If you prefer your bunch to take on a completely brown-black hue, let them sit some more, but make sure to check consistently to avoid running into a rotten mess. Some plantains might even ripen faster; outside of this time frame. It really depends on the storage conditions and the level of ripeness beforehand.
- Always use blemish free plantains, you never can tell when blemished ones will start to rot, and when they do, they most certainly will drag the rest of the bunch along with them. As the popular saying goes, “one bad apple can spoil the bunch!” Literally!
3) Ripen them faster in straw
You can ripen plantains even faster in a straw if you don’t have brown paper bags or your kids always make sure they turn the house upside down every time they play hide and seek.
Simply get a straw, and line up the bottom and internal circumference of a large container such as a pot, basket, or bucket with it. Next, put the plantains in and cover the top of the container with more straw. Leave uncovered and wait for 3 to 4 days, voila! You’ve got yourself a bunch of ripe plantains ready for devouring!
4) Bury them in uncooked rice
Uncooked rice is also a good medium for trapping ethylene gas which speeds up ripening in plantains. Simply get a bowl filled with uncooked rice, or a rice sack, and dip the plantains completely in and let sit for 3 to 4 days. Check consistently, twice per day of possible, as fruits may ripen quickly for others.
5) Smoke them up untill they turn yellow
Yes, you heard that right, but you probably misinterpreted the phrase. What we meant there, is to dig up a pith somewhere at the backyard and smoke the green plantains with smoke from burning leaves and let sit overnight or for two days. You’ll be surprised at how the plantains will transition. Here’s how to fully go about it.
- First, dig a pith at the backyard that is large enough to accommodate the cluster of plantains.
- Next, lay the blemish free plantains in the pith and cover the hole with a thin sheet such as zinc or wood. Make sure to leave a 2 to 3 inch space at one end of the covering.
- Next, light a fire with semi-dry leaves and send the hot smoke through the opening using a bamboo or hollow object such as a funnel or papers made into a cylinder.
- Do this for several minutes.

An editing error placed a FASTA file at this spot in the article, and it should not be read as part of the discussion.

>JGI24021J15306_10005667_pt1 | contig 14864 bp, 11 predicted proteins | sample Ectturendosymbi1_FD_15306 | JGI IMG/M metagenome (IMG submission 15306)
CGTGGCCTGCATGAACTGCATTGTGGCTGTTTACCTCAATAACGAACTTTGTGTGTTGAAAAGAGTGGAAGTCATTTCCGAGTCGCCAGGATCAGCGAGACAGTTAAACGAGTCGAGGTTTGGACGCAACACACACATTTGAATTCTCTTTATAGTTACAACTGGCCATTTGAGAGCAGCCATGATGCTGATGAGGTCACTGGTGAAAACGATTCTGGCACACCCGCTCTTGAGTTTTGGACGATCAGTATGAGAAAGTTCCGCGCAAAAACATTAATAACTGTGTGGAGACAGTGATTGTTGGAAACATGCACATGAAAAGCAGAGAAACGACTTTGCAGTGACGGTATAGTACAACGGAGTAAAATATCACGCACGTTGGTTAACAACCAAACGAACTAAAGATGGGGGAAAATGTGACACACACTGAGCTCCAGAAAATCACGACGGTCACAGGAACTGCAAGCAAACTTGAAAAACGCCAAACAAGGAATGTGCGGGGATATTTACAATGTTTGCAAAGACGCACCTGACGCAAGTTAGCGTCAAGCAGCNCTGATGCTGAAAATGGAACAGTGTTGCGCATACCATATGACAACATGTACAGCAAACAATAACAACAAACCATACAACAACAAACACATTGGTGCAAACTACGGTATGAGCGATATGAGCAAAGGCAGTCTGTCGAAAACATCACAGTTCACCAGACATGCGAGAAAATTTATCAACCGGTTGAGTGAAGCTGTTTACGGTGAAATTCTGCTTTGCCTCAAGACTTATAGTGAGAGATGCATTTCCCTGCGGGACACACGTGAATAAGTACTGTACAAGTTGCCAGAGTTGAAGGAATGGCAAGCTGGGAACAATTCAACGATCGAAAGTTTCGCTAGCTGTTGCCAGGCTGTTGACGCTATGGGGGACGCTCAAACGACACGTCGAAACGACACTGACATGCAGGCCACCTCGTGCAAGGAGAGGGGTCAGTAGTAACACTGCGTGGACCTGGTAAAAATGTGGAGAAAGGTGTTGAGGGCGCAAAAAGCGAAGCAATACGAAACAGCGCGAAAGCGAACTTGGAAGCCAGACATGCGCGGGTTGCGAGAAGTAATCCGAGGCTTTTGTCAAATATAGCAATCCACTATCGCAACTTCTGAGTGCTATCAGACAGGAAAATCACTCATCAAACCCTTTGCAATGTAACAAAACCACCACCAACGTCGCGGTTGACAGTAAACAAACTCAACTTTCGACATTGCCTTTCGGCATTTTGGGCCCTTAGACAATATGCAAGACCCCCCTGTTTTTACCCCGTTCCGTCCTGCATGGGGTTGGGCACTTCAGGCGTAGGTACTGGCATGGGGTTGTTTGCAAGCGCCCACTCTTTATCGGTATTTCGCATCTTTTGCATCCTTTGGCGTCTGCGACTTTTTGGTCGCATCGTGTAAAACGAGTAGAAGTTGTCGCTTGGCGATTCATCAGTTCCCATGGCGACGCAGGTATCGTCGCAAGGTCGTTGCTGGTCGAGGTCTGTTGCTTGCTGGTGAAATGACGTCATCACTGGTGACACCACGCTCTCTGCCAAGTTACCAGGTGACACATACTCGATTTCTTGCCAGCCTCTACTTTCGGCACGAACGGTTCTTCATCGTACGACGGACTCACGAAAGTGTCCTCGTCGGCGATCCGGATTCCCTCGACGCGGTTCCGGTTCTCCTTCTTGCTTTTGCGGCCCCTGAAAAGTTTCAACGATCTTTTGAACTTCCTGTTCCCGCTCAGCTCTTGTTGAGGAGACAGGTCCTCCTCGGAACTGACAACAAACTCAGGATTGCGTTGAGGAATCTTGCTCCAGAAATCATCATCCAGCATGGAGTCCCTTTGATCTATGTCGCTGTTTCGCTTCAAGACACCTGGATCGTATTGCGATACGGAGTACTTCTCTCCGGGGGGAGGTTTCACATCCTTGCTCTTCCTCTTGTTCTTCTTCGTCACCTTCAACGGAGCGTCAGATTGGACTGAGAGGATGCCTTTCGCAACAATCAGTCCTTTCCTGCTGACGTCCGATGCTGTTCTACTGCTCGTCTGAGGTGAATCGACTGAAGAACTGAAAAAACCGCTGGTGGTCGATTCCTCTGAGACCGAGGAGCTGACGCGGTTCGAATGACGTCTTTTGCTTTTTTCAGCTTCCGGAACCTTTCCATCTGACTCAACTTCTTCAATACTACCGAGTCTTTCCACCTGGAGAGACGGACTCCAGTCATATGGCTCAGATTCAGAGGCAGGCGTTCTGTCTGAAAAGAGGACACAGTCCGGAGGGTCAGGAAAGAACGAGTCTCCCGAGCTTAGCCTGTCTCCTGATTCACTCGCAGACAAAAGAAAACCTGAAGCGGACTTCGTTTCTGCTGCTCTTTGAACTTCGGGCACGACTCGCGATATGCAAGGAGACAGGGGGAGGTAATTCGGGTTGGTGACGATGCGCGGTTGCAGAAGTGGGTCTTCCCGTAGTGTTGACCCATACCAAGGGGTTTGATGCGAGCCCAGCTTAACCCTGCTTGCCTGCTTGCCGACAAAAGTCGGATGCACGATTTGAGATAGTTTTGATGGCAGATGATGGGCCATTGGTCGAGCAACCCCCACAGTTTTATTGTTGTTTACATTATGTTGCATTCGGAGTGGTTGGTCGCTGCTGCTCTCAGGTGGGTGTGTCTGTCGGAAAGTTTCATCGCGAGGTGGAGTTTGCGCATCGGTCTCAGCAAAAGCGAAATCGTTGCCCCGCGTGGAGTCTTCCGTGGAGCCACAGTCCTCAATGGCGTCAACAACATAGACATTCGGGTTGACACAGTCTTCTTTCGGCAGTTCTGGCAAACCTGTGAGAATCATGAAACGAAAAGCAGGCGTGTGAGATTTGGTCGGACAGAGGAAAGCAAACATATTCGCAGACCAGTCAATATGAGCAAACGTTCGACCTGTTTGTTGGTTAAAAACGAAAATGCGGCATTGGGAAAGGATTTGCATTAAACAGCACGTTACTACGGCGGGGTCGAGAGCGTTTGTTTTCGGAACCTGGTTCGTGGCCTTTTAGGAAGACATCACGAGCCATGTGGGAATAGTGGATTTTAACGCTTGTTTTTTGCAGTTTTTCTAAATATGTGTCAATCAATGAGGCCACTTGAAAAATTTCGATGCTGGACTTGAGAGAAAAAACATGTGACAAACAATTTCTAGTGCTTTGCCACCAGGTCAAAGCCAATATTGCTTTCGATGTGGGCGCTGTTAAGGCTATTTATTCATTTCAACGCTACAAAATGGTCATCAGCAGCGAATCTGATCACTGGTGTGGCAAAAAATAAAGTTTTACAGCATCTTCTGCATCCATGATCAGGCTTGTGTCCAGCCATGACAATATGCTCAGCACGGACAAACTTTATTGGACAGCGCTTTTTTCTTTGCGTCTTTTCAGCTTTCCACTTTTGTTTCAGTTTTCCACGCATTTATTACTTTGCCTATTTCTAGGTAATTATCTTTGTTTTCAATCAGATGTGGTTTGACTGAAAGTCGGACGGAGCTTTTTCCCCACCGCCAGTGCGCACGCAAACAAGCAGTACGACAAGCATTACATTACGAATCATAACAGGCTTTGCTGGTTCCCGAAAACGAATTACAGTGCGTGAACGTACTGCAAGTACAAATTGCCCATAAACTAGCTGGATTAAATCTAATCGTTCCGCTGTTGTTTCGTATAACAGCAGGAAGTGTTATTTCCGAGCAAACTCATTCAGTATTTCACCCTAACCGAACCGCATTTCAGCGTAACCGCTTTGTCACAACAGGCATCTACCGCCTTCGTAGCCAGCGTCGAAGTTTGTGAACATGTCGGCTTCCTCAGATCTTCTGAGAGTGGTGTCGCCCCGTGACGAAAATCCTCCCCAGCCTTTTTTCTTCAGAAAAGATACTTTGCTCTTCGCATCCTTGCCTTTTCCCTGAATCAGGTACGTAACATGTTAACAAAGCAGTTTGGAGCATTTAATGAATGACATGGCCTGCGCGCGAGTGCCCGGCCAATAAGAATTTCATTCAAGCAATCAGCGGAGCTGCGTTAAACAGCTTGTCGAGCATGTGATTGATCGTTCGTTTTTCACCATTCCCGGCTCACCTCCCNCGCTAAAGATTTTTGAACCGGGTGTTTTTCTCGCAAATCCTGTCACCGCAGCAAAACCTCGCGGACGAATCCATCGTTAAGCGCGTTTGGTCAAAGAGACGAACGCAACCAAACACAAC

- Let the plantains sit overnight.
- Collect the plantains the next morning if they are ripe, or let sit for some more time i.e one more day.
- Use semi-dry leaves because they combust slower and produce more smoke than dry leaves.
How not to ripen plantains
In cold areas
Cold areas like the freezer or refrigerator inhibit the ripening activities of plantains, so you might want to reconsider storing plantains there, unless you want to keep the plantains at the very stage of ripeness they’re currently in, in which case, feel free to pop the plantains (peeled) in a ziplock back and store in the freezer for as long as you wish. Just bear in mind that the fruits won’t be as tasty or flavorful as the ones ripened naturally on the counter.
Also, keep in mind that refrigerating green plantains in order to delay ripening them on the counter for another date won’t work. Tropical fruits such as green plantains and bananas put inside the refrigerator or freezer don’t continue to ripen well after they are removed. So ripen them on the counter (if you wish to use them ripe) and pop them in the refrigerator for no more than one week, else they deteriorate in quality from within.
Green is edible too
Maybe you’re looking for ways to ripen your green plantains because you think they’re not edible at this state. But listen carefully, green plantains are just as edible as their yellow or brown counterparts.
Tropical countries such as Nigerian and the Philippines; some of the largest producers of plantain use these fruits at all stages of their ripeness including the green stage. Think of it, what better way to learn to how to eat plantains than from the masters themselves? Green plantains are perfect for making biscuits, chips, or for boiling and serving with roasted fish or meat kebab. They are even safe to eat raw!
In short, there are countless number of ways that green plantains can be incorporated into diets, some, the lingering mind can never even think of. You just need to open up a bit more. Google and see the wide varieties of raw and ripe plantain recipes that are out there. Then cover your head in shame when you quickly realize how stuck you are in a plantain groove.
Summarizing the message: Green plantains are waxy and they’re probably funky tasting too, but just remember that you don’t always have to ripen them before you can use them!